If it’s nominating petition challenge time, it’s time for another installment of the Landmark’s “Hey, can the legislature please take local petition challenges out of the hands of a conflicted electoral board?” editorial.

First off, the decision made by the North Riverside electoral board last week was the right one. Whatever “errors” were made on the nominating petitions filed by the VIP candidates late last year were trivial. None of them sowed voter confusion or were egregious enough to disqualify an entire slate of candidates.

The challenge was payback for 2013, when VIP challenged a slate of candidates aligned with the current crop of rivals. This year it put the electoral board in a potentially embarrassing and uncomfortable situation, because the electoral board was made up entirely of VIP officials. And all of the candidates being challenged were fellow VIP members.

Two years ago, one of VIP’s challenges to its rivals was the use of an ampersand in the party name, which had the effect of making the party name one word too long. The local electoral board (also stocked with VIP members), upheld that challenge and knocked off the entire slate.

There were also separate, more serious challenges in 2013 that targeted specific candidates. In the end, one candidate was left off the ballot by the Illinois Court of Appeals, but the court also swatted away the trivial ampersand challenge, and restored everyone else to the ballot.

The trouble was that the challenge dragged on until just a week before the election. The rival candidates’ campaign was bogged down fighting the challenge, and in the end the only way to vote for their candidates was by taking a special paper ballot on Election Day. It was nuts.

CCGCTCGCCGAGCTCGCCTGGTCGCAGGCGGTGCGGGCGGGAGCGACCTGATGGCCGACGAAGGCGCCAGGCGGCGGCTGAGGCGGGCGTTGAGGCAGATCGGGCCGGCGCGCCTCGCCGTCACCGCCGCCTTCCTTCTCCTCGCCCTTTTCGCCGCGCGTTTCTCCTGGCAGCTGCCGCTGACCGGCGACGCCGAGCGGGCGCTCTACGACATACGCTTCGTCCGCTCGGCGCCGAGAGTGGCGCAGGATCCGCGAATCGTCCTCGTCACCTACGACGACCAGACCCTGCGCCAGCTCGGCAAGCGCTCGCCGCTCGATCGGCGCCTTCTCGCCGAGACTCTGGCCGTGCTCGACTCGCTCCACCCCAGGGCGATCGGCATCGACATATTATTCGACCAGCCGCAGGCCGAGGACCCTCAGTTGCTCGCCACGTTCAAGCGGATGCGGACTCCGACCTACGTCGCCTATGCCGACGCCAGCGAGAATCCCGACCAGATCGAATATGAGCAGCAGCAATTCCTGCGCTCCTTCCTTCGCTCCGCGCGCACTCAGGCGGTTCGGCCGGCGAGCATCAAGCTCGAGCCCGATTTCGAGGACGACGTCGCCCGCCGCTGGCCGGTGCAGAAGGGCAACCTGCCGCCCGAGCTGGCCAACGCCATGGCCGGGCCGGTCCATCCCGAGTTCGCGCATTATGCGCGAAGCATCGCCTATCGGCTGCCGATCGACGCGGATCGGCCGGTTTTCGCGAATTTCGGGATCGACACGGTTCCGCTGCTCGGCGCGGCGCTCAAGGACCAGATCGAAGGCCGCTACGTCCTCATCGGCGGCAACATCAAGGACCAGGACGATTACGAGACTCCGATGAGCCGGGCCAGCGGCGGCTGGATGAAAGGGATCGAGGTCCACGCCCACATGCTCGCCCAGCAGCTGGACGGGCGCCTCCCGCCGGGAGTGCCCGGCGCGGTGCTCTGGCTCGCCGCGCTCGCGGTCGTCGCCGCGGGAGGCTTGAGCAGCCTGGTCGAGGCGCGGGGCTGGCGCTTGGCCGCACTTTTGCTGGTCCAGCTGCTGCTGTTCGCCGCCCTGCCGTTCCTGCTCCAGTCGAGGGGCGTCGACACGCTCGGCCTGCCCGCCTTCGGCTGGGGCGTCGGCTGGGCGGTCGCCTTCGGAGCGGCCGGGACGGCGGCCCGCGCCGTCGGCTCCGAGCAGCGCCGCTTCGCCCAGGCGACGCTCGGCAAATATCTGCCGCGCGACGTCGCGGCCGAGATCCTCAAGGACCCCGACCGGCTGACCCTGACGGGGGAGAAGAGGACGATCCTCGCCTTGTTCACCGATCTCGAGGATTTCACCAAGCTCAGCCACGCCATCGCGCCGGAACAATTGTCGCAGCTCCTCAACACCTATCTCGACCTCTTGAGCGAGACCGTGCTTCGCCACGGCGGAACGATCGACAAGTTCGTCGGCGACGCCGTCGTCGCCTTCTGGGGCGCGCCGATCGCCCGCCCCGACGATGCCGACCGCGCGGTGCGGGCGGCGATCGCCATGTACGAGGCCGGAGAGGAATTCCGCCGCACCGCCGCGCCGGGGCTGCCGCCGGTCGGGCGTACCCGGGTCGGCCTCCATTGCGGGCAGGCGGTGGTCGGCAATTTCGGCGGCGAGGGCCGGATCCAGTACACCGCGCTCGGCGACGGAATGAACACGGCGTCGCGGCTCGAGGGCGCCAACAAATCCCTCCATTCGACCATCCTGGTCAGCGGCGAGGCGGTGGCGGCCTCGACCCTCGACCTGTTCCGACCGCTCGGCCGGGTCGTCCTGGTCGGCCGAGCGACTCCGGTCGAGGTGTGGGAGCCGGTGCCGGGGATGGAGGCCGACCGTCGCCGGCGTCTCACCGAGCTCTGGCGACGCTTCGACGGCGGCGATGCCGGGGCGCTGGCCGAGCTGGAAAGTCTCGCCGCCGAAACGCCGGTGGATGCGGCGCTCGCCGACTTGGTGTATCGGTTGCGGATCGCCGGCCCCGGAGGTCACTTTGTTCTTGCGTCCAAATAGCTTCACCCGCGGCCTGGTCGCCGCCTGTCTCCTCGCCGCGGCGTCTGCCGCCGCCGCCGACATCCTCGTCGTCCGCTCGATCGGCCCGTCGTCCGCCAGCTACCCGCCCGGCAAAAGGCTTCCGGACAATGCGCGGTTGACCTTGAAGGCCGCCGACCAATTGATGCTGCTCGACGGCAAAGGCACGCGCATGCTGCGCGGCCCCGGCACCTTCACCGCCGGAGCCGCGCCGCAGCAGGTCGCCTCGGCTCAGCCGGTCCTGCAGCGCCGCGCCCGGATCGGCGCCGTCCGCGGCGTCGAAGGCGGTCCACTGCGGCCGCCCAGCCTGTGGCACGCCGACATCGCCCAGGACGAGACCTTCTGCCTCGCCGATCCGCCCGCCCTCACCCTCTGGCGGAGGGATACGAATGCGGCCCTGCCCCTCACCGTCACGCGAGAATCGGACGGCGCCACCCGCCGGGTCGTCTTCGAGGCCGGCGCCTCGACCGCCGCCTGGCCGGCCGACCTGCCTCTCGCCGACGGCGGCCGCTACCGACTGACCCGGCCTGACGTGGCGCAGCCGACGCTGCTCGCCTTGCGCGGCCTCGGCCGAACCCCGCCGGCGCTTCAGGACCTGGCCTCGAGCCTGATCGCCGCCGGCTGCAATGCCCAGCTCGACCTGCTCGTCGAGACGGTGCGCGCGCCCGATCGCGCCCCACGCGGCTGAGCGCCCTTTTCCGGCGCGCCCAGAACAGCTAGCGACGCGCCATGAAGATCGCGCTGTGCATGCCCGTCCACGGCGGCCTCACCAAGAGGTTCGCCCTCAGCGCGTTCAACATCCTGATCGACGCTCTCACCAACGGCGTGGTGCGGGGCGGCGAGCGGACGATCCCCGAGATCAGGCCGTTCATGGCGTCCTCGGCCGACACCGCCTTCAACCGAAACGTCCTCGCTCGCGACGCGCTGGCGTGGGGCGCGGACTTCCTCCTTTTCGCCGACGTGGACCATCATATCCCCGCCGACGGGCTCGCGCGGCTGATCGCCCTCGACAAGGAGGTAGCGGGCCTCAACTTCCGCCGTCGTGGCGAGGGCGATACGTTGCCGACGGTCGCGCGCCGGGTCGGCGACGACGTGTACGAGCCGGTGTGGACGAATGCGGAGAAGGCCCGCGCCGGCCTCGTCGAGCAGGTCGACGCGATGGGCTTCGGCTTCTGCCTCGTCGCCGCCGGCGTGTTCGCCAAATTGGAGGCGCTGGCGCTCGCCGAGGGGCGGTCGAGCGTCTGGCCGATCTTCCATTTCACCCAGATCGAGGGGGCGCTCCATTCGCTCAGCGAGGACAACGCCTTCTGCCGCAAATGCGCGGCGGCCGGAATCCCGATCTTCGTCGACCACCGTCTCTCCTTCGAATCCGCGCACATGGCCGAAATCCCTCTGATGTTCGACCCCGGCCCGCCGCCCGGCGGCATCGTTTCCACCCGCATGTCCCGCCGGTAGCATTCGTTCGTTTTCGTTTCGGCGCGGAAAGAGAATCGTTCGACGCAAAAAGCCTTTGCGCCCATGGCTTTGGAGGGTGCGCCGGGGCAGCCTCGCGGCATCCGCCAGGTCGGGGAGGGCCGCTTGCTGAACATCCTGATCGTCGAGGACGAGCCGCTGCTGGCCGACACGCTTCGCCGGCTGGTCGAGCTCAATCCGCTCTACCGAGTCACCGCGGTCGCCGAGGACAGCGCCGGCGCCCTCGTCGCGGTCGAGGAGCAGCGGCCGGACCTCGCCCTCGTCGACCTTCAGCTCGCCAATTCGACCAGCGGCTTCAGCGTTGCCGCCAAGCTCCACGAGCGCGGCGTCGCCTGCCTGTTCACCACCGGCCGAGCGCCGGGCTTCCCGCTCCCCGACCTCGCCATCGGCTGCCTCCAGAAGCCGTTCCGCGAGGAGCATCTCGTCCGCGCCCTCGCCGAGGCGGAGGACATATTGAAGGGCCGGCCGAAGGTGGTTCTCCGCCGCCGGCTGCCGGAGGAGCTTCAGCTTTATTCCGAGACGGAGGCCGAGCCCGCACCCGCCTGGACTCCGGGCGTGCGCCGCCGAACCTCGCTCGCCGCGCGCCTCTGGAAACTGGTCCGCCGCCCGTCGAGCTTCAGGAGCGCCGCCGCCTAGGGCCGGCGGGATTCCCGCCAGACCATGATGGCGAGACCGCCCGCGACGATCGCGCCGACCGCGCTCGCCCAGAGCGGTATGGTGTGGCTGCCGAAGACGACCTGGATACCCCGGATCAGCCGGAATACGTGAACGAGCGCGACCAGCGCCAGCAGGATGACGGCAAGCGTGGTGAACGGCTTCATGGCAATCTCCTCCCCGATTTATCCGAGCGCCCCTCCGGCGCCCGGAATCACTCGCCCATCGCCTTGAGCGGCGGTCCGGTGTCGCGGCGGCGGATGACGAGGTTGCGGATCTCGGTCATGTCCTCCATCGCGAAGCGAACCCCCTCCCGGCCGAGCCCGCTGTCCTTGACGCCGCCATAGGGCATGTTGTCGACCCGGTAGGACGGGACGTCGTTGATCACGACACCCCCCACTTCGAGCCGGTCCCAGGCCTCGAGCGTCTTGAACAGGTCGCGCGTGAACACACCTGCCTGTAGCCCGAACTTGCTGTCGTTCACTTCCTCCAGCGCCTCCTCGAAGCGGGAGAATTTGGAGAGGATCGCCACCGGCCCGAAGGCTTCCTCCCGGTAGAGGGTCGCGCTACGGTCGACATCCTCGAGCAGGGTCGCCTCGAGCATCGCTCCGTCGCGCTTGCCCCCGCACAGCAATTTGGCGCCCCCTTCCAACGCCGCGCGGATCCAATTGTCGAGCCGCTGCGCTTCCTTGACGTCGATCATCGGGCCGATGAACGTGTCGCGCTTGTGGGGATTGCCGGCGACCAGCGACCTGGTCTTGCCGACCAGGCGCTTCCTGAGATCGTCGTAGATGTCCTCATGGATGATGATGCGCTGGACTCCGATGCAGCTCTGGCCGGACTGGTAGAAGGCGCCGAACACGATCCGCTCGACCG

Taking petition challenges out of the hands of local electoral boards and putting them into the hands of an independent board will cut down on the number of frivolous cases and allow more access to ballots.

In Cook County, challenges already have been taken out of the hands of local elected officials for park districts, library district boards and school districts.

In 2011, a slew of candidates filed to run in Lyons-Brookfield School District 103 and a slew of challenges followed, using the same time-honored, ballot-blocking methods that served for years to bump annoying opposition off the ballot and clearing the way for the political establishment.

In 2015, there are a dozen candidates in District 103 and none of them are being challenged, even though there are plenty of newcomers whose petitions may have been prone to have errors.

The point of elections is for voters to have choices. It’s time for state officials to recognize that ballot access shouldn’t just be for the political “haves.” Making electoral boards independent is a better way to ensure that than leaving it up to a board that may be compromised in its approach to challenge cases.

While it didn’t harm the process this time, that shouldn’t be an argument against change. It’s time. 

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